Right idea, wrong approach. That’s the message from Larry Summers, former Treasury secretary under President Bill Clinton, and Natasha Sarin, a Penn law professor, on the tax-the-rich proposals from Rep. Alexandria Ocasio-Cortez (D-NY) and Sen. Elizabeth Warren (D-MA).
Writing in the Boston Globe, Summers and Sarin say they agree with Ocasio-Cortez and Warren that large increases in federal tax revenue are needed, and that raising taxes on the wealthiest Americans is the right way to go. But they argue that there are better ways to accomplish those goals — and raise far more revenue — than by lifting the top marginal tax rate to 70 percent, as Ocasio-Cortez has suggested, or introducing a wealth tax, as Warren has proposed:
“Where we differ from Warren and Ocasio-Cortez is in our belief that the best way to begin raising additional revenue from highest income tax payers is with a traditional tax reform approach of base broadening and loophole closing, improved compliance, and closing of shelters. We show that these measures, along with partial repeal of the Trump tax cut, can raise far more than recent proposals. These measures will increase economic efficiency, make our tax system more fair, and are perhaps more politically feasible than a wealth tax or large hikes of top rates. It may be that measures beyond base-broadening are appropriate and desirable given the magnitude of the revenue challenge we face. But base-broadening is the right place to begin.”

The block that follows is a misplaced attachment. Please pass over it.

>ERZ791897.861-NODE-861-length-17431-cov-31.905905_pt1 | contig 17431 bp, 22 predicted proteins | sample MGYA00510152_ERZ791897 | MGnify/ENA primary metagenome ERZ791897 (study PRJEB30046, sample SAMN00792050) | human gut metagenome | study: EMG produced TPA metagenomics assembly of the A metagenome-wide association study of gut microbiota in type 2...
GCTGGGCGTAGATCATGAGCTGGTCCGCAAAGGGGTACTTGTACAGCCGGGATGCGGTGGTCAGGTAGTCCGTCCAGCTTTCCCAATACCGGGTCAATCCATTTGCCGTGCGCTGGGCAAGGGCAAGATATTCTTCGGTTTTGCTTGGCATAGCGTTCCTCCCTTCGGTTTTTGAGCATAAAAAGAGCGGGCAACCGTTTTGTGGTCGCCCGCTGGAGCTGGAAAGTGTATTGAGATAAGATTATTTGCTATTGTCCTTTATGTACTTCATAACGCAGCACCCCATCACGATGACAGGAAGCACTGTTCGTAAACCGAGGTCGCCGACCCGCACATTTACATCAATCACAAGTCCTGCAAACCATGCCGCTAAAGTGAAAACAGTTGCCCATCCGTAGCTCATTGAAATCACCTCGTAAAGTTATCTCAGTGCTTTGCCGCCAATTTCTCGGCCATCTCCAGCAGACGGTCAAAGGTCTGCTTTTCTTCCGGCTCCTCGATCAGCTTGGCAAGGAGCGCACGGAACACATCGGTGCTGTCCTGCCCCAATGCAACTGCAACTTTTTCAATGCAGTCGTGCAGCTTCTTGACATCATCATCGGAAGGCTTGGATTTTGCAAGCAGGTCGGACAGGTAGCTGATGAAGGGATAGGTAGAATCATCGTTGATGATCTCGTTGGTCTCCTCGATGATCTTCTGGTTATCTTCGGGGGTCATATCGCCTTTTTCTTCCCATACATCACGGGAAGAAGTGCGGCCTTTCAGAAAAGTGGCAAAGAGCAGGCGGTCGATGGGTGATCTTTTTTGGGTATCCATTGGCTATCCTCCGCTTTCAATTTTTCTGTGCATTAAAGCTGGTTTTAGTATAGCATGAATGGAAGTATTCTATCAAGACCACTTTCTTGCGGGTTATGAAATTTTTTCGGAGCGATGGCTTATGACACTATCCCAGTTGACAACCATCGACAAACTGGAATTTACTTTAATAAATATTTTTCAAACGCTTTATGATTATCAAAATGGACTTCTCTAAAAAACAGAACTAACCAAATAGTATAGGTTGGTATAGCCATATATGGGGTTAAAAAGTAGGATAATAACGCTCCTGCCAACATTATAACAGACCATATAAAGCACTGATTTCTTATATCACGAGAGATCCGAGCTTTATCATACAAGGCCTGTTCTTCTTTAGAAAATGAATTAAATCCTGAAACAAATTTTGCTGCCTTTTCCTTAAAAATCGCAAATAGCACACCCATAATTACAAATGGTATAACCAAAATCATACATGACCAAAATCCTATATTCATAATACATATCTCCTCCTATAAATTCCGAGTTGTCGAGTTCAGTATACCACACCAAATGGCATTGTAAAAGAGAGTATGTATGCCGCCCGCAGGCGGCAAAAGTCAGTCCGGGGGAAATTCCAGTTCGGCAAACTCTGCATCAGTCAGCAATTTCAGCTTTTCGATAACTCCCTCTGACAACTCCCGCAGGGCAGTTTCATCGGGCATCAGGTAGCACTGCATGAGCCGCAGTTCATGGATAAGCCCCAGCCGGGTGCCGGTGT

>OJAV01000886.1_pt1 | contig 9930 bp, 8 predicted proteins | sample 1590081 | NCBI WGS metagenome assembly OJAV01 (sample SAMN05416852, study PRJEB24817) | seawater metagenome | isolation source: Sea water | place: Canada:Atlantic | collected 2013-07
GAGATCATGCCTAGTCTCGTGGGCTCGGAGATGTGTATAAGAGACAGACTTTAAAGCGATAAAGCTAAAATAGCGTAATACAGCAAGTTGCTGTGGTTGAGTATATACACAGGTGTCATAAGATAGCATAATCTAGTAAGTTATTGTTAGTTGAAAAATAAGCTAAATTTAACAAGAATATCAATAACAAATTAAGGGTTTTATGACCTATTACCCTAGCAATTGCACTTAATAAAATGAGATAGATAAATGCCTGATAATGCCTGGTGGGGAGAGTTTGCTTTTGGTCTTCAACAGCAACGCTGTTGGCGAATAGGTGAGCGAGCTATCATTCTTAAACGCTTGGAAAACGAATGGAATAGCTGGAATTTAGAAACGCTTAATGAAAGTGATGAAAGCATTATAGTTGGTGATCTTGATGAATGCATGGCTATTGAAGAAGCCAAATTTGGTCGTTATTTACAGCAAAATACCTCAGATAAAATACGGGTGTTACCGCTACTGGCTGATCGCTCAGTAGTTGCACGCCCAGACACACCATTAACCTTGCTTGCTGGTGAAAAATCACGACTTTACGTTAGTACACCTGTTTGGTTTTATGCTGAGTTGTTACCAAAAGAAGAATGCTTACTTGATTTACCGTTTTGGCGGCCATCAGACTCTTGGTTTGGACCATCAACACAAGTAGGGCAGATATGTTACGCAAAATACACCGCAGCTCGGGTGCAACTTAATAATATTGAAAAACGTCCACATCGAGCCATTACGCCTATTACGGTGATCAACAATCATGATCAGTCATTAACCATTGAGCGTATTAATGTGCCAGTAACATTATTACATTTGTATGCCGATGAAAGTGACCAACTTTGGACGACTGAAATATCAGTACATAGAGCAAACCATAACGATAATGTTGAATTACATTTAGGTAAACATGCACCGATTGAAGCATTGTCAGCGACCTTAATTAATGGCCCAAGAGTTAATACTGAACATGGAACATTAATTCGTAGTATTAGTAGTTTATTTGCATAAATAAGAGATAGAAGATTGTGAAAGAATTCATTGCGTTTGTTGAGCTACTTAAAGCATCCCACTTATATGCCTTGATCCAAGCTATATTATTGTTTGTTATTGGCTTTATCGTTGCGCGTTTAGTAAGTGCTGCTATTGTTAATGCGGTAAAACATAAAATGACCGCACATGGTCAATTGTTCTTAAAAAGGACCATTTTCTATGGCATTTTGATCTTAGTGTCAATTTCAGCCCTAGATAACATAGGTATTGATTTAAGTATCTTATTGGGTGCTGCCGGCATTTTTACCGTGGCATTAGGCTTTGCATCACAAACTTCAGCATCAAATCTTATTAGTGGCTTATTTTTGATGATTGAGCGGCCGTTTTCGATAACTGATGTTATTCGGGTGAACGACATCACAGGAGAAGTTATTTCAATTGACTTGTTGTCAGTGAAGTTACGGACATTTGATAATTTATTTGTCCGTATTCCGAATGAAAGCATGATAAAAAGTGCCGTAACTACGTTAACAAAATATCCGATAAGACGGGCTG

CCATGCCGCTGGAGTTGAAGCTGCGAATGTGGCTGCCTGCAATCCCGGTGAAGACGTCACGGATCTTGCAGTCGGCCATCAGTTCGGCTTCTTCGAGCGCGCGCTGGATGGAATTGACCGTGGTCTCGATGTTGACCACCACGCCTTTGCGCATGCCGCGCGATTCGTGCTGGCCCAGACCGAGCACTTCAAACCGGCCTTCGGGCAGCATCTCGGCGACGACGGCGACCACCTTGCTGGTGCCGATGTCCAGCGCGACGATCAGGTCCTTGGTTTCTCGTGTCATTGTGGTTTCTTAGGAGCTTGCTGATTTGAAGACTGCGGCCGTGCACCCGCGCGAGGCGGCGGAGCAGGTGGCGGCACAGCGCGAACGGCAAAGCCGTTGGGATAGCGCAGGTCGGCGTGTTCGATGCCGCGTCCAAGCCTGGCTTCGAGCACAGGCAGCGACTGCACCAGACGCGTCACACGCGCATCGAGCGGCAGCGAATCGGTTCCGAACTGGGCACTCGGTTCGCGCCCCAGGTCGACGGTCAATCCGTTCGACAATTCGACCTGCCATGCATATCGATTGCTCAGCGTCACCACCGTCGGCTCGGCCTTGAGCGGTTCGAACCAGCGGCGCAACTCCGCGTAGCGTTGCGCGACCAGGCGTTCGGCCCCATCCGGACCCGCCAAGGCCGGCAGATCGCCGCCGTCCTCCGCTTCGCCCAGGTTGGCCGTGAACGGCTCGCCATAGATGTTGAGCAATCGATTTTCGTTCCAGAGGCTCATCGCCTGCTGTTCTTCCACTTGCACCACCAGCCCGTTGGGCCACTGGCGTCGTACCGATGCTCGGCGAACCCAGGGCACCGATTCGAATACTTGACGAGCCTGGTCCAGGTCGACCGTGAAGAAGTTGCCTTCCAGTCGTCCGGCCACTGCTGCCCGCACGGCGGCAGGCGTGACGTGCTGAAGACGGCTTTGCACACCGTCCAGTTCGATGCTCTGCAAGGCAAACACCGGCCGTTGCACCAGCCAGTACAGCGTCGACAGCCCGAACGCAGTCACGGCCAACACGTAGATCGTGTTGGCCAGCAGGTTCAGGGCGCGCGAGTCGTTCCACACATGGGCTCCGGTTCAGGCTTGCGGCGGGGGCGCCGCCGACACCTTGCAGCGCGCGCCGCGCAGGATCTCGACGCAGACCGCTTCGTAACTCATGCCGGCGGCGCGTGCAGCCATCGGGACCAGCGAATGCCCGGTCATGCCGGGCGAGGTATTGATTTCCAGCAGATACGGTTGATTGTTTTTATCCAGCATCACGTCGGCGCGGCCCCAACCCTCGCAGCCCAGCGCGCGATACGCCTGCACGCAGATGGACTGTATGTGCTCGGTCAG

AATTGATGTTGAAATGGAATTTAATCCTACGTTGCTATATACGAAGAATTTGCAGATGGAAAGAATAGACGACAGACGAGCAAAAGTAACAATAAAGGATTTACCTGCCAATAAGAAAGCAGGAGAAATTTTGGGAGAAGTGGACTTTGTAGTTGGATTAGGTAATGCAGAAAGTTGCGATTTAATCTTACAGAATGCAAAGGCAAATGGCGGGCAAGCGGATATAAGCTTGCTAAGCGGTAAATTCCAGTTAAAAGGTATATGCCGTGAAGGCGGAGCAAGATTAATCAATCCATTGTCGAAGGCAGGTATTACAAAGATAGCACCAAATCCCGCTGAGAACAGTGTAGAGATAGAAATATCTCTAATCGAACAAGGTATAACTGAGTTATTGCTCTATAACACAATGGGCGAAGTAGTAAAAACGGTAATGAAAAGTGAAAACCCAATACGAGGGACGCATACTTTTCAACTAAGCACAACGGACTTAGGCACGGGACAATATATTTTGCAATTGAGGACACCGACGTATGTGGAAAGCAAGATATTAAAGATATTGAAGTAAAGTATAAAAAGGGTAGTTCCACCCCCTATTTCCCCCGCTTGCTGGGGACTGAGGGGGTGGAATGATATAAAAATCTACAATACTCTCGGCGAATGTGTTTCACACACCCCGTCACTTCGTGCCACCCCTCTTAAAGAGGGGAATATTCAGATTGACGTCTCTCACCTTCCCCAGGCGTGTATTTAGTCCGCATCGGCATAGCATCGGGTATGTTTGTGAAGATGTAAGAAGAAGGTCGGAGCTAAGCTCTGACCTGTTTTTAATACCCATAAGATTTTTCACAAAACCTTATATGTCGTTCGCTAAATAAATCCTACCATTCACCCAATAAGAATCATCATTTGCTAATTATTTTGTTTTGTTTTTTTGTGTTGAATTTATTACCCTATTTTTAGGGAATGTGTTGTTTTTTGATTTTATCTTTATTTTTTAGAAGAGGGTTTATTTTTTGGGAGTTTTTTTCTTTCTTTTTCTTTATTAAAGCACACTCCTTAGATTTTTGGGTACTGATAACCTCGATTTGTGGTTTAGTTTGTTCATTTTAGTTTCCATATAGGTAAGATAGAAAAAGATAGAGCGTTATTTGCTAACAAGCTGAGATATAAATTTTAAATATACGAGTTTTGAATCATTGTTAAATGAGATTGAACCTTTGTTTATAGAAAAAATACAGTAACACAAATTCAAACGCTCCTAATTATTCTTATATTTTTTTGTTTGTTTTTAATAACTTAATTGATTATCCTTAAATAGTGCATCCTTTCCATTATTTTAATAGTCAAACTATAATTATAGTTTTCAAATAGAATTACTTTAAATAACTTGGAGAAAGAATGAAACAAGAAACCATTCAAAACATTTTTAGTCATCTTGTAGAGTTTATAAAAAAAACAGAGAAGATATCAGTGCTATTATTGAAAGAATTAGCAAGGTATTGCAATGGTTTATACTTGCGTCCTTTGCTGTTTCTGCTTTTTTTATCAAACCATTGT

Their plan centers on:
- Stepping up IRS enforcement and audits to raise revenue;
- Closing corporate tax shelters;
- Closing individual tax shelters and eliminating the carried interest tax break for investment fund managers;
- Eliminating “stepped up basis,” the tax break that heirs get on inherited assets that have appreciated in value;
- Capping tax deductions for the rich;
- Ending the 20 percent pass-through deduction introduced by the 2017 GOP tax overhaul;
- Lowering the threshold for the estate tax;
- Raising the corporate tax rate to 25 percent, up from the 21 percent created by the GOP tax law.
To get more details, read their full piece here — and look for a follow-up on Friday with more analysis of the Warren and Ocasio-Cortex proposals.